Our organ of thought may be superior, and we may play it better, but it is surely vain to believe that other possessors of similar instruments leave them quite untouched.
Animals have minds. They have brains, and use them, as we do: for experiencing the world, for thinking and feeling, and for solving the problems of life every creature faces. Like us, they have personalities, moods, and emotions; they laugh and they play. Some show grief and empathy and are self-aware and very likely conscious of their actions and intents.
Not so long ago, I would have hedged these statements, because the prevailing notion held that animals are more like zombies or robotic machines, capable of responding with only simple, reflexive behaviors. And indeed there are still researchers who insist that animals are moving through life like the half dead, but they're so . . . 1950s. They've been left behind as a flood of new research from biologists, animal behaviorists, evolutionary and ecological biologists, comparative psychologists, cognitive ethologists, and neuroscientists sweeps away old ideas that block the exploration of animal minds. The question now is not "Do animals think?" It's "How and what do they think?"
Hardly a week goes by that doesn't see a study announcing a new discovery about animal minds: "Whales Have Accents and Regional Dialects," "Fish Use Tools," "Squirrels Adopt Orphans," "Honeybees Make Plans," "Sheep Don't Forget a Face," "Rats Feel Each Other's Pain," "Elephants See Themselves in Mirrors," "Crows Able to Invent Tools," and (for me, as a dog lover, a favorite) "Dog Has Vocabulary of 1,022 Words."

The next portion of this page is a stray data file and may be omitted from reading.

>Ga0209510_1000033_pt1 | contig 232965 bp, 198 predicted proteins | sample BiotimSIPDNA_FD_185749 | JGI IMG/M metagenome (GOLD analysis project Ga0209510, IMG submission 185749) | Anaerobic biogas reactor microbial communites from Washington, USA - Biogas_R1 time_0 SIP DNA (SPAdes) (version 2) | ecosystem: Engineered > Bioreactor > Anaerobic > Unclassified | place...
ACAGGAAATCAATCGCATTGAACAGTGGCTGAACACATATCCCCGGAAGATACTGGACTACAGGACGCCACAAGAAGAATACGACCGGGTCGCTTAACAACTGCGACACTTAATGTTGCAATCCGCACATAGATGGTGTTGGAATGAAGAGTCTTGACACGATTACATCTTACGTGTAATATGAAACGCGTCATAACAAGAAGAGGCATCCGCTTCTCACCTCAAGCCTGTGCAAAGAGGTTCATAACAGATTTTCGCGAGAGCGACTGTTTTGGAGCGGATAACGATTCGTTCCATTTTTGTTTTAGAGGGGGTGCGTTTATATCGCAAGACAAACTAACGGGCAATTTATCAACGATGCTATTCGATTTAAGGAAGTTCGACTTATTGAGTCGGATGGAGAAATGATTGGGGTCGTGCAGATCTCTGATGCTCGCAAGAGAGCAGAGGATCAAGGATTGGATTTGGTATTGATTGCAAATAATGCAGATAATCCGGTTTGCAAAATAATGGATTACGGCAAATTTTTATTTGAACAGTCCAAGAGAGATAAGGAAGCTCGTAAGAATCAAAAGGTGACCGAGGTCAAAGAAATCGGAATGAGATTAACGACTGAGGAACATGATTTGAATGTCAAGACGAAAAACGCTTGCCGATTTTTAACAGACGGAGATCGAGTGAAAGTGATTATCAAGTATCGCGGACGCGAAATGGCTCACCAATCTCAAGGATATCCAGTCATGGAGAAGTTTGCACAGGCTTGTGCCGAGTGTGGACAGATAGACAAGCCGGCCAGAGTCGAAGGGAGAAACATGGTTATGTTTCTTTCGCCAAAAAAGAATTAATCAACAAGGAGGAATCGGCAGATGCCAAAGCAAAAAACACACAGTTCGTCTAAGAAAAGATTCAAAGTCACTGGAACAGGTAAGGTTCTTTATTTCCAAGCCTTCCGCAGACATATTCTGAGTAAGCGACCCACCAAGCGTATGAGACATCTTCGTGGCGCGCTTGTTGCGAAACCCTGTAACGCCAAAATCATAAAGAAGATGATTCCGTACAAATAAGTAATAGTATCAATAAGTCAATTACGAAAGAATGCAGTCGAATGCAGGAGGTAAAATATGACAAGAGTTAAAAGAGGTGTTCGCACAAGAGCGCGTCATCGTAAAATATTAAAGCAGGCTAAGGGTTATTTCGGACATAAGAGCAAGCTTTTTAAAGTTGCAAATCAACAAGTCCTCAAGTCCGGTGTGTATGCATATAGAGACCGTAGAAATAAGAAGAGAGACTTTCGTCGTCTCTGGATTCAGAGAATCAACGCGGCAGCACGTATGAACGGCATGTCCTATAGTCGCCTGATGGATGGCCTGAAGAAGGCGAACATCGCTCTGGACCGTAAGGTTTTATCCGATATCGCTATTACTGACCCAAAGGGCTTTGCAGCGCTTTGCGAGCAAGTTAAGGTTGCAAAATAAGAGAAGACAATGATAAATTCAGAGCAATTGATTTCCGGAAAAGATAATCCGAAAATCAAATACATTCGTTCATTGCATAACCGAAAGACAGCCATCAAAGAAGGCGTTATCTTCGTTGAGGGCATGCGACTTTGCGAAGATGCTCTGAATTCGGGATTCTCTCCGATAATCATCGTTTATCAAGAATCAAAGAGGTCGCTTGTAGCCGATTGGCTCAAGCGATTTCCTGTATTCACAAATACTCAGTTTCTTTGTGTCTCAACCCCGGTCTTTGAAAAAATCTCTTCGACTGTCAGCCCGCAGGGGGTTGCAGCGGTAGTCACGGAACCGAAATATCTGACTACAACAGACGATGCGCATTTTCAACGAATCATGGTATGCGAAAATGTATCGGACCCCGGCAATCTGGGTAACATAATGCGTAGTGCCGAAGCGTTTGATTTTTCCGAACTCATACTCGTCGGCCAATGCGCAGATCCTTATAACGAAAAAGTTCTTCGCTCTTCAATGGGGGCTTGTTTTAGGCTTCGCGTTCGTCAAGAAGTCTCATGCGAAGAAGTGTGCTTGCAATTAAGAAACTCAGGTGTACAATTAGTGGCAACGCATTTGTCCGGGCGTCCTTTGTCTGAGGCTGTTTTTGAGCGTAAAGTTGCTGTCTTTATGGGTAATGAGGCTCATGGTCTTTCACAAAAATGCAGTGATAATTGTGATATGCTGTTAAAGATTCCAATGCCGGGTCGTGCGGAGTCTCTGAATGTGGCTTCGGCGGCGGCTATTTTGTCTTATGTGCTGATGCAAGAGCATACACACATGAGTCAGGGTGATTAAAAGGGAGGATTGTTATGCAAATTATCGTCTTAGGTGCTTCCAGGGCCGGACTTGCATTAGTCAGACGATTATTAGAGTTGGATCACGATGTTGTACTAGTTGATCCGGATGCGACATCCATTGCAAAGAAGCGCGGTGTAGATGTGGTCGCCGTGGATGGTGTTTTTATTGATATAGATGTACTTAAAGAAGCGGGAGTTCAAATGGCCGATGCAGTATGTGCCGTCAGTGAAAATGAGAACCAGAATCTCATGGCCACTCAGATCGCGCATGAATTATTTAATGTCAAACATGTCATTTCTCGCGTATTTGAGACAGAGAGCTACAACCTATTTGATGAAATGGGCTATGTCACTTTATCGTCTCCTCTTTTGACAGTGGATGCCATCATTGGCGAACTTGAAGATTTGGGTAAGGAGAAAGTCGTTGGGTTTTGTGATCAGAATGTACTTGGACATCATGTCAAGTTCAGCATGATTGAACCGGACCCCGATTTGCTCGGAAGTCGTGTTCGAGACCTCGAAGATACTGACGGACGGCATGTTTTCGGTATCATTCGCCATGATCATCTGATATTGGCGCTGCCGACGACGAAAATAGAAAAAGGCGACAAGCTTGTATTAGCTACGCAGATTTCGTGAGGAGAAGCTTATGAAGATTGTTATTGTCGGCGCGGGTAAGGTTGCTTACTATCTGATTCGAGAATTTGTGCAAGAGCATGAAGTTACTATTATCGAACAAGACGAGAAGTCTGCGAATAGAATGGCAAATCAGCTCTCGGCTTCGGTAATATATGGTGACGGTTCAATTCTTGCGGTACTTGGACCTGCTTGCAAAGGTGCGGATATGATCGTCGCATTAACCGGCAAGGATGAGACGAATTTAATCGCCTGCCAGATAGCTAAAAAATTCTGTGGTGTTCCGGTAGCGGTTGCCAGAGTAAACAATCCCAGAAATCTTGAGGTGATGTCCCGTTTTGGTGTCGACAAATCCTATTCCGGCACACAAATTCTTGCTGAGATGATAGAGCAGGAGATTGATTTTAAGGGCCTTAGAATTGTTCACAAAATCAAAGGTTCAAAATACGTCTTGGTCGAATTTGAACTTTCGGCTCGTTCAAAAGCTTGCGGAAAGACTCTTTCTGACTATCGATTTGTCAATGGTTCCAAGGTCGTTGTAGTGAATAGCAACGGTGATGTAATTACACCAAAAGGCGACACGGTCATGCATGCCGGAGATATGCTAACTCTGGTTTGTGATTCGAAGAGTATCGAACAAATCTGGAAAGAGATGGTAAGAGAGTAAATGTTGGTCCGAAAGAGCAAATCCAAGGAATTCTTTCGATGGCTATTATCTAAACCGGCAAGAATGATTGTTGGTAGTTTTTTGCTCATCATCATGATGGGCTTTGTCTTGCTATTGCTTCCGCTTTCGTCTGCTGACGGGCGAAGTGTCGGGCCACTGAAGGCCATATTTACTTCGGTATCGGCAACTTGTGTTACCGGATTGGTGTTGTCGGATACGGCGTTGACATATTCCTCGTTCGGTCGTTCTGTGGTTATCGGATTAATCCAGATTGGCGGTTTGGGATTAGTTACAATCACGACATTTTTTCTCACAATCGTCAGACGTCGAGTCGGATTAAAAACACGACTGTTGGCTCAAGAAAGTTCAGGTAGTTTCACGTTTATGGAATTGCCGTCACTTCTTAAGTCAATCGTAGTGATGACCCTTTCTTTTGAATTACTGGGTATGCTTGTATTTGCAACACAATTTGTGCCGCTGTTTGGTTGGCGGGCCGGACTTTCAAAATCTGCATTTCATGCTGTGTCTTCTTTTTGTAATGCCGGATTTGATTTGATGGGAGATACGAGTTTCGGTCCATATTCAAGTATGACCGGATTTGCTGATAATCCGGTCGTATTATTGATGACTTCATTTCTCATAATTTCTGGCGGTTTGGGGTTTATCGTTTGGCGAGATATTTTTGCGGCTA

How do scientists know that a dog has such an impressive vocabulary, that moths remember they were once caterpillars, that blue jays regard other jays as thieves, or that not only whales but cows, too, have regional accents? How can we prove that animals think? Once we have done so, what does that tell us about our relationships with them, and what does it tell us about ourselves?
Many of us have had some experienceplaying with a pet or watching wildlifethat made us think an animal was planning something, or feeling joyful or sad. My husband and I are sure that our dog smiles, especially when he's playing with us, or when we give him a promised bone, or when we all are reunited after one of our business trips. We laugh with delight to see his joy and say things like "Look at how happy Buck is. He's really excited about getting his treat." But is he? Without language, is there any way to rule out what else he might be thinking about? Maybe he just caught a whiff of a squirrel's scent, or some of our old socks, or maybe he's not smiling at all but simply doing his best to imitate an expression he often sees on our faces and perhaps associates with bones or walks but doesn't fathom in the slightest.
Although, like many pet owners, I've often had the gut feeling that my dog and cats have mental and emotional lives, I've never tried to prove this I'm a science writer, not a scientist. The only "proof" I can offer is that my pets' behaviors, activities, and facial expressions all suggest thoughts and emotions. Isn't that one reason, perhaps the main reason, we have pets in our homes? We want the company of lively, expressive creatures, beings that can be fun and loving, grumpy and bored, and that relate to and respond to us as only another living being can. In short, we want to be around something more than pet rocks.
I don't think I've ever met a pet owner who didn't have a story about his or her smart dog or clever cat. Probably we like having smart pets because, like smart people, they're interesting and entertaining. And sometimes our smart pets make us think.
Excerpted from Animal Wise by Virginia Morell. Copyright © 2013 by Virginia Morell. Excerpted by permission of Crown. All rights reserved. No part of this excerpt may be reproduced or reprinted without permission in writing from the publisher.
Blood at the Root
"A gripping, timely, and important examination of American racism."
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